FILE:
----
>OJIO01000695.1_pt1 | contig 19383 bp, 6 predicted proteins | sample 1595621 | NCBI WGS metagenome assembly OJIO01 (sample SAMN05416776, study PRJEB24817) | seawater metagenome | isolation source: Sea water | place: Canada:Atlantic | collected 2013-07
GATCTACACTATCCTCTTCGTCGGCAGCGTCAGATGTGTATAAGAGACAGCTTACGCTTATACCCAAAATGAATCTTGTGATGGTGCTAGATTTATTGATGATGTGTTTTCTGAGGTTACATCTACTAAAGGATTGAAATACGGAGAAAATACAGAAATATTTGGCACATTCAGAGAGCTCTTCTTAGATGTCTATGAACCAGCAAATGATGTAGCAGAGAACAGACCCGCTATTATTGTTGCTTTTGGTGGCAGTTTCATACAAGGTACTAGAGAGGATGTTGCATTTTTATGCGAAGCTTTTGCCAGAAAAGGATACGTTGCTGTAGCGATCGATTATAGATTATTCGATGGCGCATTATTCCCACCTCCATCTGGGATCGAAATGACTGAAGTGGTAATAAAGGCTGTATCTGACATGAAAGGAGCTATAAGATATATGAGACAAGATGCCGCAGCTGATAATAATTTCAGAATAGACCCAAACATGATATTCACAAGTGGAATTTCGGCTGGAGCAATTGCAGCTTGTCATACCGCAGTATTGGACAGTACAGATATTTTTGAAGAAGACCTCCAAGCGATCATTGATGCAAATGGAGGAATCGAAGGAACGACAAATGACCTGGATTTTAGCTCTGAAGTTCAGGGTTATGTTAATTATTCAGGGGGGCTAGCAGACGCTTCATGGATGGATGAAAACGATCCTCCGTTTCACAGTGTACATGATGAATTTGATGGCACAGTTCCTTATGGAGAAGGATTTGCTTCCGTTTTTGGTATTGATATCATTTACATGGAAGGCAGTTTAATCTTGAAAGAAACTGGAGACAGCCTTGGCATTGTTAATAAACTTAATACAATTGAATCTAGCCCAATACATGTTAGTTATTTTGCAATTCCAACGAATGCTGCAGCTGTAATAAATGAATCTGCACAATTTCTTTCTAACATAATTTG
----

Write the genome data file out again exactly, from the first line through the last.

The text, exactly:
>OJIO01000695.1_pt1 | contig 19383 bp, 6 predicted proteins | sample 1595621 | NCBI WGS metagenome assembly OJIO01 (sample SAMN05416776, study PRJEB24817) | seawater metagenome | isolation source: Sea water | place: Canada:Atlantic | collected 2013-07
GATCTACACTATCCTCTTCGTCGGCAGCGTCAGATGTGTATAAGAGACAGCTTACGCTTATACCCAAAATGAATCTTGTGATGGTGCTAGATTTATTGATGATGTGTTTTCTGAGGTTACATCTACTAAAGGATTGAAATACGGAGAAAATACAGAAATATTTGGCACATTCAGAGAGCTCTTCTTAGATGTCTATGAACCAGCAAATGATGTAGCAGAGAACAGACCCGCTATTATTGTTGCTTTTGGTGGCAGTTTCATACAAGGTACTAGAGAGGATGTTGCATTTTTATGCGAAGCTTTTGCCAGAAAAGGATACGTTGCTGTAGCGATCGATTATAGATTATTCGATGGCGCATTATTCCCACCTCCATCTGGGATCGAAATGACTGAAGTGGTAATAAAGGCTGTATCTGACATGAAAGGAGCTATAAGATATATGAGACAAGATGCCGCAGCTGATAATAATTTCAGAATAGACCCAAACATGATATTCACAAGTGGAATTTCGGCTGGAGCAATTGCAGCTTGTCATACCGCAGTATTGGACAGTACAGATATTTTTGAAGAAGACCTCCAAGCGATCATTGATGCAAATGGAGGAATCGAAGGAACGACAAATGACCTGGATTTTAGCTCTGAAGTTCAGGGTTATGTTAATTATTCAGGGGGGCTAGCAGACGCTTCATGGATGGATGAAAACGATCCTCCGTTTCACAGTGTACATGATGAATTTGATGGCACAGTTCCTTATGGAGAAGGATTTGCTTCCGTTTTTGGTATTGATATCATTTACATGGAAGGCAGTTTAATCTTGAAAGAAACTGGAGACAGCCTTGGCATTGTTAATAAACTTAATACAATTGAATCTAGCCCAATACATGTTAGTTATTTTGCAATTCCAACGAATGCTGCAGCTGTAATAAATGAATCTGCACAATTTCTTTCTAACATAATTTG